The hiring of temporary workers has been a leading indicator of improvement in jobless claims during past recessions. Investors are wondering if this recession will yield the same result, or if the change in hiring of temporary workers signals something different. The January jobs report from the U.S. Bureau of Labor Statistics said that the unemployment rate fell from 10.0-9.7%. The same report also said that temporary help services "added jobs." This statistic continues upon the same path of the prior months between July and December 2009, where we saw an increase of 166,000 hired temporary workers. Do these data points indicate a bridge to healthy job creation? (For more, see Economic Indicators: Overview.)
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2010 Recovery ... A Little Different
In the past, an increase in hiring of temporary workers signaled an increase in the hiring of permanent workers. This time seems to be a little different, as jobless claims have risen in six of eight weeks in 2010, but the hiring of temporary workers continued to trend higher through January. It appears manufacturing companies, unsure about demand, are hiring temp workers, but not making them permanent. The expectation is that this recovery for temp workers will follow the path, albeit at a faster pace. From 2002 and 1991, it took between 22-31 months to create 250,000 temp jobs, while the 2009-2010 recovery has seen similar amounts of jobs created in only four months (October-January). (For more, check out A Review Of Past Recessions.)

Playing a Better Temp Jobs Picture
Investors who believe that the permanent employment picture is not about to improve can play this thesis by investing in temporary worker firms. Robert Half (NYSE:RHI), a leader in temporary placement for the finance and accounting industries, reported fourth quarter 2009 results in which each of its staffing divisions reported sequential revenue growth. Similarly, Kelly Services (NasdaqGS:KELYA) posted strong fourth quarter results due to an improved temp worker picture, and that trend of temporary staffing hiring continued into 2010. Manpower (NYSE:MAN) has a strong presence in Europe, specifically France which has shown a strong resurgence in temp workers. Overall, 10% of its revenues come from the U.S. Additionally, MAN has a job search business. Taken together, as the employment picture improves globally, more searches and placements will benefit from its business model. Volt Information Sciences (NYSE:VOL) provides staffing services in the U.S. and Europe. The company focuses on staffing in the technology field - a segment of the economy which has been growing, as firms begin spending capital on improving technology infrastructure. While investors await the results from the restatement of earnings, the improvements in the technology temp workers should benefit the company.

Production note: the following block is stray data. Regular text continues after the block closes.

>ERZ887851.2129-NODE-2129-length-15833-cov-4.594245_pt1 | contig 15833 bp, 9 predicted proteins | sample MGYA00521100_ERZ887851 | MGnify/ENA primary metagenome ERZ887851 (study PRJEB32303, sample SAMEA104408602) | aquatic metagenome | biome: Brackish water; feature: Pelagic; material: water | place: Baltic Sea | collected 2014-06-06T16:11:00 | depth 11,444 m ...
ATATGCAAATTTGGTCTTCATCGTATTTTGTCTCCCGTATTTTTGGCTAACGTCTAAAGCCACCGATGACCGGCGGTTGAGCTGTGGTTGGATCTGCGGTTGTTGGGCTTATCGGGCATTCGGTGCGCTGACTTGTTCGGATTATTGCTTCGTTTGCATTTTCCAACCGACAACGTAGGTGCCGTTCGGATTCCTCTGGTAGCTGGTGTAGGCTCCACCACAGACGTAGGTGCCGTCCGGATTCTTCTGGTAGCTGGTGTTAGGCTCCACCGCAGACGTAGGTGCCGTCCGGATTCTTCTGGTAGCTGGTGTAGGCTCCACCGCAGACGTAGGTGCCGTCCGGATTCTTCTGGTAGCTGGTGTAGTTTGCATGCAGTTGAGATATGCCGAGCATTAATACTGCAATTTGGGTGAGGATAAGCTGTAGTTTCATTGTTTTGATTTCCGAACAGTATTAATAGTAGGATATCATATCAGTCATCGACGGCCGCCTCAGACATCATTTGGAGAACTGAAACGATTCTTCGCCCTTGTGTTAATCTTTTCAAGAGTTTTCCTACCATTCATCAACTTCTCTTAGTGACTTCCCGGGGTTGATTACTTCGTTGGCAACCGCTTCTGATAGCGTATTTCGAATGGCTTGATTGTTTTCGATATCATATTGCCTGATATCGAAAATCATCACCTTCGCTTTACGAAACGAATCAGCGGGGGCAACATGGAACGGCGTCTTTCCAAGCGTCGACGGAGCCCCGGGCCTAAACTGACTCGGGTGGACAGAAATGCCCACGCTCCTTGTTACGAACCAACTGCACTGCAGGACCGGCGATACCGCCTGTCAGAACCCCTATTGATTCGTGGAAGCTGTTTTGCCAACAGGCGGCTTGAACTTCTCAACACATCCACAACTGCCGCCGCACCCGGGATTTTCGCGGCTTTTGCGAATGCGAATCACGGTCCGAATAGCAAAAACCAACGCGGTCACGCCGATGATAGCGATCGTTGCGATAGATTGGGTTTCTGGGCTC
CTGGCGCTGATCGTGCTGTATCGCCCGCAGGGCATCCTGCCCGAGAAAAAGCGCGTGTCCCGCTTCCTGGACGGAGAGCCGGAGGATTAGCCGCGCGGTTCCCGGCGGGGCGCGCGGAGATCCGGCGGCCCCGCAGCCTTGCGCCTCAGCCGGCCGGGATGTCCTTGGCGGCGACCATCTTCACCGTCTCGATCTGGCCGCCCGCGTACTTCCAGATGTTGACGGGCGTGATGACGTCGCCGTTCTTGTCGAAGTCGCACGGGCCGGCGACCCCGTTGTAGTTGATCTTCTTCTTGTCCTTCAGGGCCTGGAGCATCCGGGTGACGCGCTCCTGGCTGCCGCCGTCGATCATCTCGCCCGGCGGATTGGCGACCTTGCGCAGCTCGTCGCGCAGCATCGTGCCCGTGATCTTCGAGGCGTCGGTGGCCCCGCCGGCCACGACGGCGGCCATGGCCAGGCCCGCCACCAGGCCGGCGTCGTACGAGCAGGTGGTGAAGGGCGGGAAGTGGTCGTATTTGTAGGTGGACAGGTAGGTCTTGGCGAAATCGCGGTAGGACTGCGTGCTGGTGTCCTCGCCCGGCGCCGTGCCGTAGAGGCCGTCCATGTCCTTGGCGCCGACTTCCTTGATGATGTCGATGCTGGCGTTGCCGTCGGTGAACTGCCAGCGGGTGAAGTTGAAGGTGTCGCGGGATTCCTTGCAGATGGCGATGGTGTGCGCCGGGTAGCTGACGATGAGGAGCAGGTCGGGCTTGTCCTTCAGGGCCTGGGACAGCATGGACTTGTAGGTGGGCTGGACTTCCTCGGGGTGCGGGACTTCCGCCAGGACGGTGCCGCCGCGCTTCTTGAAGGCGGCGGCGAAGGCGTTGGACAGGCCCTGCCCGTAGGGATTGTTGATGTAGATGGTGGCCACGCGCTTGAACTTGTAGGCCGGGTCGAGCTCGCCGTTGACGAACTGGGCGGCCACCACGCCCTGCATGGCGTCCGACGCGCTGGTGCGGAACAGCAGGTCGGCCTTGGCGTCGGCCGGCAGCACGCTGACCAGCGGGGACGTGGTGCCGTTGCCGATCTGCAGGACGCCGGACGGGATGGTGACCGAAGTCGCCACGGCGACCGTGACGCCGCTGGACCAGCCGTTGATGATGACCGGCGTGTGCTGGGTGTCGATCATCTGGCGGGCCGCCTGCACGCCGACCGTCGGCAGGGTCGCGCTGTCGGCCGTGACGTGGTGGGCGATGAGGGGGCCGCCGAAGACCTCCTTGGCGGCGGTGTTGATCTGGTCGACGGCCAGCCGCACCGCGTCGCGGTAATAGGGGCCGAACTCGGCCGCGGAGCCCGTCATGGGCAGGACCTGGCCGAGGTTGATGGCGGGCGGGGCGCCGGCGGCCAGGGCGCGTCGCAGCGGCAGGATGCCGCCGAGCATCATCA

The Bottom Line
Despite whether we see an improvement in the employment picture, the hiring of temporary workers as a way to remain flexible as fears of a struggling economy persists seems to be a constant trend in this recovery. Temp firms should benefit from this trend. RHI executives, during the company's recent earnings release commented that this recovery is non-discriminating in terms of which types of temp workers are being sought. Typically in a downturn, the admin side gets cut first and most, and usually comes back first. This time it seems firms cut "indiscriminately" and deeply across the board and are seeking all types of workers at the onset of this recovery. As such, specialized as well as generalized firms should benefit equally. (For more, check out What You Need To Know About The Unemployment Report.)

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Tickers in this Article: VOL, KELYA, MAN, RHI

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